Protection Monitoring at Community Level in Response to the COVID-19 Outbreak in Iraq | Summary of key findings - May 2020

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Due to COVID-19 movement restrictions, the National Protection Cluster (NPC) launched a remote protection monitoring (PM) exercise through Key Informant (KIs) interviews to measure the protection impact of the COVID-19 outbreak on affected communities in Iraq. The first round of data collection took place between 26 April and 10 May 2020 with 11 protection monitoring organizations interviewing 1481 KIs in 129 sub-districts. Interviews were conducted in IDP camps, informal sites and out-of-camp/return areas.

1. Impact on communities of Covid-19 measures and regulations

• In camps, 77% of KIs reported a ban on entry into/exit out of camps, but with exceptions permitted for health or protection reasons, whereas 16% reported a ban on entry into/exit without exceptions. In out-of-camp locations, 94% of KIs reported a ban on movement between governorates, 72% a ban on movement between districts and 53% a ban on movement within districts. In principle, these restrictions do not necessarily constitute a violation of the right to freedom of movement as, in the COVID-19 context, they may have represented necessary and proportionate public health measures.

• Issues related to forced relocation within or between camps, as well as forced evictions from camps, informal sites or rented accommodation were not reported at a significant level across all location types.

• 37 % of KIs cited arrest and detention as a possible consequence for breaching government measures and regulations, third after verbal warnings (64%) and fines (44%). The main actors reportedly responsible for enforcing measures and regulations included the police (84%), the military (42%), health authorities (40%) and other security actors (39%). While it cannot be ascertained whether the high- level of reporting for arrest and detention illustrates only a perceived risk or actual protection incidents, it indicates the communities’ concern about a security-based approach to the enforcement of government measures and regulations.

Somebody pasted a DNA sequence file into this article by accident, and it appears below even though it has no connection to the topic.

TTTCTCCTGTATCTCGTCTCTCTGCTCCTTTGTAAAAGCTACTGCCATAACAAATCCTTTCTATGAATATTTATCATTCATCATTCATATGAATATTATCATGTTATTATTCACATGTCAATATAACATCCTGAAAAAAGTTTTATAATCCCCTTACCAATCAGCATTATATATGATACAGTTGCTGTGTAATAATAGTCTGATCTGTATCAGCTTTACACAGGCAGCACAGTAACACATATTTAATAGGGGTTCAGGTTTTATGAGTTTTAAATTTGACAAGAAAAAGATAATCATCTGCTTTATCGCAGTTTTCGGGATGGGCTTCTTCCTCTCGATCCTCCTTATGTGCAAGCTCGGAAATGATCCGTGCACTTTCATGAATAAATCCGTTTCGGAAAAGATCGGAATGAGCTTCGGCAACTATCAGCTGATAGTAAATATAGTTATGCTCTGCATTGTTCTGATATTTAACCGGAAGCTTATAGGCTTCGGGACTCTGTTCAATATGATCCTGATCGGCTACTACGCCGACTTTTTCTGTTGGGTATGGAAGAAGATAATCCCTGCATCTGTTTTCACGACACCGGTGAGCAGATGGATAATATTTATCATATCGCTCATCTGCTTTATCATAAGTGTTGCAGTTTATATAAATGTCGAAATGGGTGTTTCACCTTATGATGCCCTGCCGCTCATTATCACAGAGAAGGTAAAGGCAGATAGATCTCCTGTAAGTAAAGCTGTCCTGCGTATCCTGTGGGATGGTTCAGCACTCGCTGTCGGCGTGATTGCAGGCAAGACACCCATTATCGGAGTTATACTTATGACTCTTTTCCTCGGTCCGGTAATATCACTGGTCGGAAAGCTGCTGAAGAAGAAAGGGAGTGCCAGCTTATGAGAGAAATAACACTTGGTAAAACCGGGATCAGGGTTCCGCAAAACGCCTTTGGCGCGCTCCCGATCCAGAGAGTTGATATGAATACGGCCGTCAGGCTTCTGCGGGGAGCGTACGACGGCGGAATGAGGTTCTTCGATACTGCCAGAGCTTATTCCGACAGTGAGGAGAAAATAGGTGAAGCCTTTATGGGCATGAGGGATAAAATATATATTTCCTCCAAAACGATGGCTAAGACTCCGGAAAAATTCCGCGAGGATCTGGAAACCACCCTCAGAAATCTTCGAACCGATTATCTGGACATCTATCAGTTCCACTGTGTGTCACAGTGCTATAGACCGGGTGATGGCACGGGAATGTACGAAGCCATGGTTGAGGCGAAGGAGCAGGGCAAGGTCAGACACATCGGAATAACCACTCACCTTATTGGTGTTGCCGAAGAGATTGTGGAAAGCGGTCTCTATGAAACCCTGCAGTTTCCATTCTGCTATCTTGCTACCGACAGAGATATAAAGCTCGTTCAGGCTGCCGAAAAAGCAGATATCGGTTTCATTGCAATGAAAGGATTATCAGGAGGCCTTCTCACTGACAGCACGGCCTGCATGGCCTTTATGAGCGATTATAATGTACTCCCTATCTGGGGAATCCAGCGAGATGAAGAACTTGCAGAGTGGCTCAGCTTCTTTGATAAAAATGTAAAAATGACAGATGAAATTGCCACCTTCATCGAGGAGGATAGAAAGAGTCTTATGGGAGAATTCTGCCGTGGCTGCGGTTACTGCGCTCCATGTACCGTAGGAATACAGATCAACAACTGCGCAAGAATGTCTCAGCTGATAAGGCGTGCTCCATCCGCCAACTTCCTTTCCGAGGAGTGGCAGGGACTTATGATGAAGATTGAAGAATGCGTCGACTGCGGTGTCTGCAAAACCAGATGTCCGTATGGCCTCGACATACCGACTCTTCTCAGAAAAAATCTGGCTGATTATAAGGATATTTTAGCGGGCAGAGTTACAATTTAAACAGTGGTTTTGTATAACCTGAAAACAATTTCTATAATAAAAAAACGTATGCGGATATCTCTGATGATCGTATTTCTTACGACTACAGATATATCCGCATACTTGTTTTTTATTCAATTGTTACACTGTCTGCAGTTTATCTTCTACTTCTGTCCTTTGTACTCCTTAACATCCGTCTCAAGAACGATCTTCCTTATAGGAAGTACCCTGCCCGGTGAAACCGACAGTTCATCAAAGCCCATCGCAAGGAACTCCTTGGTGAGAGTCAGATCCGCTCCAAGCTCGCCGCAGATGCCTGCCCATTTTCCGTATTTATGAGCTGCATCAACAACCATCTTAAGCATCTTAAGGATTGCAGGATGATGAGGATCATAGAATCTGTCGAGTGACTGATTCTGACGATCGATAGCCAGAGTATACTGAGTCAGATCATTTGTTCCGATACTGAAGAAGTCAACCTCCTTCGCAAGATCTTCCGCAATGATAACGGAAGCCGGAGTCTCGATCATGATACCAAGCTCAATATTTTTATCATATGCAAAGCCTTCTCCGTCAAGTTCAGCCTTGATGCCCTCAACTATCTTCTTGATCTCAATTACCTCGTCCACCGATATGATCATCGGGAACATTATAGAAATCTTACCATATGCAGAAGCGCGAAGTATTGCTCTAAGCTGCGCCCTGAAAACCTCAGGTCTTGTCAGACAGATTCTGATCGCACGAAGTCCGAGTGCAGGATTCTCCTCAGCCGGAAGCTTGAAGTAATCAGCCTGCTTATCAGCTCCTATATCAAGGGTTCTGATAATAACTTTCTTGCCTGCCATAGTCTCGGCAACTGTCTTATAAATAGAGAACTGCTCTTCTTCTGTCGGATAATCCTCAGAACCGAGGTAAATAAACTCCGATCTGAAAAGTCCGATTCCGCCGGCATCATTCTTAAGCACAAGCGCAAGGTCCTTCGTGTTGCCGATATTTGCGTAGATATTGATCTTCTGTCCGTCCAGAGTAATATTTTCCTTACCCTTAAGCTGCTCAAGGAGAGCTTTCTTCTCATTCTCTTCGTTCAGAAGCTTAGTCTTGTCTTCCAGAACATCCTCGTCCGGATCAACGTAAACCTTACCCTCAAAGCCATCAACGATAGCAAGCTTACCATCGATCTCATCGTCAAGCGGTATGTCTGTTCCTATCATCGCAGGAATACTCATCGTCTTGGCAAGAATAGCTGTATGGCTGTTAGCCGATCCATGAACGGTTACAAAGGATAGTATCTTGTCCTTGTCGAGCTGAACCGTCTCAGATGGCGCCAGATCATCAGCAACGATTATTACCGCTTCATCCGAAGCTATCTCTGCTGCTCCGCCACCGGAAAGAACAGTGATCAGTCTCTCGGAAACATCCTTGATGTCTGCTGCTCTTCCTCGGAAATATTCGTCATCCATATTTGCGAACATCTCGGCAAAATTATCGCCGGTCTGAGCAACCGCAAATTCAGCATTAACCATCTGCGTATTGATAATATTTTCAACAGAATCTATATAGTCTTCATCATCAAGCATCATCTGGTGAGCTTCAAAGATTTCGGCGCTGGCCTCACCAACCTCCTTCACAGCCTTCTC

• 25% of KIs in camps reported that government measures and regulations applied either only or more strictly to IDPs, compared to 5% of KIs in out-of-camp locations. While it cannot be ascertained whether the high-level of reporting for IDP camps illustrates perceived or actual differences in the enforcement of measures and regulations, it indicates the camp populations’ concern about stricter and possibly discriminatory policies and practices.

• 26% KIs reported that specific social groups were more heavily impacted by the measures and regulations. Among the 26%, 64% of KIs cited daily laborers as being the most impacted group, far above any other social, ethnic or cultural groups. This finding illustrates the major socioeconomic impact of the COVID-19 crisis on communities.